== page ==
By Jack Phillips
A tropical storm, Hilary, became a hurricane early on Aug. 17 off Mexico’s Pacific coast, and later rapidly strengthened into a major hurricane, as forecasters warned that it has the potential to bring devastating rainfall and high winds to Southern California and the southwestern United States by the end of the week.
“Hilary has the potential to bring significant impacts to the Baja California Peninsula and portions of the southwestern United States this weekend and early next week,” the National Hurricane Center (NHC) said in an advisory.
“Heavy rainfall associated with Hilary may produce areas of flash flooding and result in landslides over portions of the Baja California Peninsula from late Friday into late Sunday,” the NHC said in a separate forecast discussion.
“Rainfall impacts from Hilary within the Southwestern United States are expected to peak this weekend into Monday. Flash, urban, and arroyo flooding is possible with the potential for significant impacts.”
Hurricane Hilary is forecast to intensify this week into a Category 4 hurricane with 130-mile-per-hour winds. The storm is expected to weaken significantly before it reaches Southern California.
As of 8:00 p.m. ET Aug. 17, Hurricane Hilary reached maximum sustained winds of 120 miles per hour (195 kilometers per hour), which makes it a Category 3 hurricane, or a major hurricane, on the Saffir-Simpson Hurricane Wind Scale. It was located about 445 miles (715 kilometers) south of Cabo San Lucas, Mexico.
It marked a rapid progression from Category 2 sustained winds noted earlier in the afternoon, at 110 miles per hour (175 kilometers per hour).
Hilary is forecast to approach the Baja Peninsula of California on Aug. 19.
A forecast model shows that the storm may weaken to a tropical storm by the time it hits Southern California early on Aug. 21. The storm then may ease to a tropical depression by early on Aug. 22.
Portions of the Inland Empire metropolitan area could see as much as six inches of rain, while much of Southern California, including San Diego and Los Angeles, could get 1 to 4 inches. Parts of the Sierra Nevada mountains and areas near Las Vegas could also receive as much as six inches of rain, according to the National Weather Service (NWS).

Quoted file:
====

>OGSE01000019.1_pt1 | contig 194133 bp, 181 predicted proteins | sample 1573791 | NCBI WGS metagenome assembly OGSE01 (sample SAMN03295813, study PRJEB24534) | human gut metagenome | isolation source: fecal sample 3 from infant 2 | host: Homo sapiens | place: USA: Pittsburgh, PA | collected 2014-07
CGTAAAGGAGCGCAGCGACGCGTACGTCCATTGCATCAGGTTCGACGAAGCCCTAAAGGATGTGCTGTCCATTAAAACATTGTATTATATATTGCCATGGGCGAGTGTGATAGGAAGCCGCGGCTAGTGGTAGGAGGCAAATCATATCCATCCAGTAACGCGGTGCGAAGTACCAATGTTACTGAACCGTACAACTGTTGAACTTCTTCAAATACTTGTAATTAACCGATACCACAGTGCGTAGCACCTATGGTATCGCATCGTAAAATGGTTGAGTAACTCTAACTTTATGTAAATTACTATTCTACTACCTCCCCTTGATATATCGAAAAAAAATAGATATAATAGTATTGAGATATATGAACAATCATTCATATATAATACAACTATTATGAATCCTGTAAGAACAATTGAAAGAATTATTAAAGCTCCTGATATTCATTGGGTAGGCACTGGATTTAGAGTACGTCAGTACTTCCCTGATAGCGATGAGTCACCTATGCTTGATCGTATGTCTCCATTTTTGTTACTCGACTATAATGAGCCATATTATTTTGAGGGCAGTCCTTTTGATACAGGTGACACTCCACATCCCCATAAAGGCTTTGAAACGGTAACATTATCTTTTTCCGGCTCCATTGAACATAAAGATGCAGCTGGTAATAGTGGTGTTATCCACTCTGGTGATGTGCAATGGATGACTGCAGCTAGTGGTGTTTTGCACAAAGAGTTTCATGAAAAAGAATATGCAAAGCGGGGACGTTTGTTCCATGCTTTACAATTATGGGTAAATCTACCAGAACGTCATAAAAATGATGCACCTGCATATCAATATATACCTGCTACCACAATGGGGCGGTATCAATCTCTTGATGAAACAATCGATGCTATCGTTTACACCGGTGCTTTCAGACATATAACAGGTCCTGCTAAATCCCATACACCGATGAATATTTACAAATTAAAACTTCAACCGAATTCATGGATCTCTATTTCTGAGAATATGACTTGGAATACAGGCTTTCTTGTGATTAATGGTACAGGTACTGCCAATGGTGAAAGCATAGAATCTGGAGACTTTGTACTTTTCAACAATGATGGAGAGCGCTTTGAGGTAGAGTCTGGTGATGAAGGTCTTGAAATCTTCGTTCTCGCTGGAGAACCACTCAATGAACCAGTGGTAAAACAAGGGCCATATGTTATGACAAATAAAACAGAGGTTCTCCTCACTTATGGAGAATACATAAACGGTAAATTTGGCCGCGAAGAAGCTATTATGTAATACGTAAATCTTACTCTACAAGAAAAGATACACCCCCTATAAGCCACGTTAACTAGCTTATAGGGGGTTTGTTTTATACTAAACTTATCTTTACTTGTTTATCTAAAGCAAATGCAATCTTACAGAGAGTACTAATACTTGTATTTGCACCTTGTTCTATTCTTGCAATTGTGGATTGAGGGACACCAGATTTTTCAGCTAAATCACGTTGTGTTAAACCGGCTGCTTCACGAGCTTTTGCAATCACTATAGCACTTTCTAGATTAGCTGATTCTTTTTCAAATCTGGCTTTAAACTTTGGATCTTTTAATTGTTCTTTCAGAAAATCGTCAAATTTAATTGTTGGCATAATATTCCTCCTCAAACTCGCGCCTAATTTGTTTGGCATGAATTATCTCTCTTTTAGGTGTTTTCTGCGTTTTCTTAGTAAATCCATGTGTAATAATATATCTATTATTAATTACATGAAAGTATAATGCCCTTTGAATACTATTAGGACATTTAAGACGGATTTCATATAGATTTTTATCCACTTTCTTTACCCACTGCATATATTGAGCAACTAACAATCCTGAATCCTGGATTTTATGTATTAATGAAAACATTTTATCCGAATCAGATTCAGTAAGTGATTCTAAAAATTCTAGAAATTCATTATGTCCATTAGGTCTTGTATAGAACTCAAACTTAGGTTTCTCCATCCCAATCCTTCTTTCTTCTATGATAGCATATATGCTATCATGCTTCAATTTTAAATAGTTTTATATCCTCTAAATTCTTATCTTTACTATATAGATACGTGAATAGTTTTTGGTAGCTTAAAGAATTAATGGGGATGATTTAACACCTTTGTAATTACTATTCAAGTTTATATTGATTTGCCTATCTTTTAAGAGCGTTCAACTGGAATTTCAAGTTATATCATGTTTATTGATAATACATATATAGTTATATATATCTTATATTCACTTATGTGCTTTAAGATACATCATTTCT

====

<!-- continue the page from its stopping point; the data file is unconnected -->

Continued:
“Hilary has the potential to bring significant impacts to the Baja California Peninsula and portions of the southwestern United States this weekend and early next week, including after it becomes post-tropical,” the NHC said in a forecast discussion. “Although it is too soon to determine the location and magnitude of wind impacts, interests in these areas should monitor the progress of Hilary and updates to the forecast. A Tropical Storm Watch is now in effect for southern portions of Baja California Sur, and additional watches or warnings will likely be required later today.”
It also noted that heavy rainfall could result in flash flooding and landslides on the Baja California peninsula from [Aug. 18] to [Aug. 20].
“Rainfall impacts from Hilary within the Southwestern United States are expected to peak on Sunday and Monday,” it added.
Daniel Swain, a scientist at the University of California–Los Angeles, told CNN on Aug. 16 that “multiple years’ worth of precipitation” could fall in Southern California.
“This does have the potential to be a very high impact event for portions of Southern California,” the NWS’s San Diego office stated. “There is still a degree of uncertainty in the forecast and more details will come on exact timing, location, and magnitude of impacts in the coming days.”
Amid the current lull in the Atlantic hurricane season, the National Oceanic and Atmospheric Administration’s (NOAA) Climate Prediction Center raised its 2023 prediction for the 2023 season from near-normal to “above-normal.”
“Considering those factors, the updated outlook calls for more activity, so we urge everyone to prepare now for the continuing season,” Matthew Rosencrans, lead hurricane season forecaster with NOAA center, said in an Aug. 10 statement.
According to the NHC’s hurricane map, there are currently no tropical storms, depressions, or hurricanes in the Atlantic basin. There are two disturbances with a 4o to 60 percent chance of forming a tropical cyclone within the coming two days, however.
“NOAA’s update to the 2023 outlook—which covers the entire six-month hurricane season that ends on Nov. 30—calls for 14-21 named storms (winds of 39 mph or greater), of which 6–11 could become hurricanes (winds of 74 mph or greater),” the statement reads. “Of those, 2–5 could become major hurricanes (winds of 111 mph or greater). NOAA provides these ranges with a 70 percent confidence. These updated ranges include storms that have already formed this season.”
So far, there have been five tropical storms and Hurricane Don, which dissipated in the North Atlantic Ocean.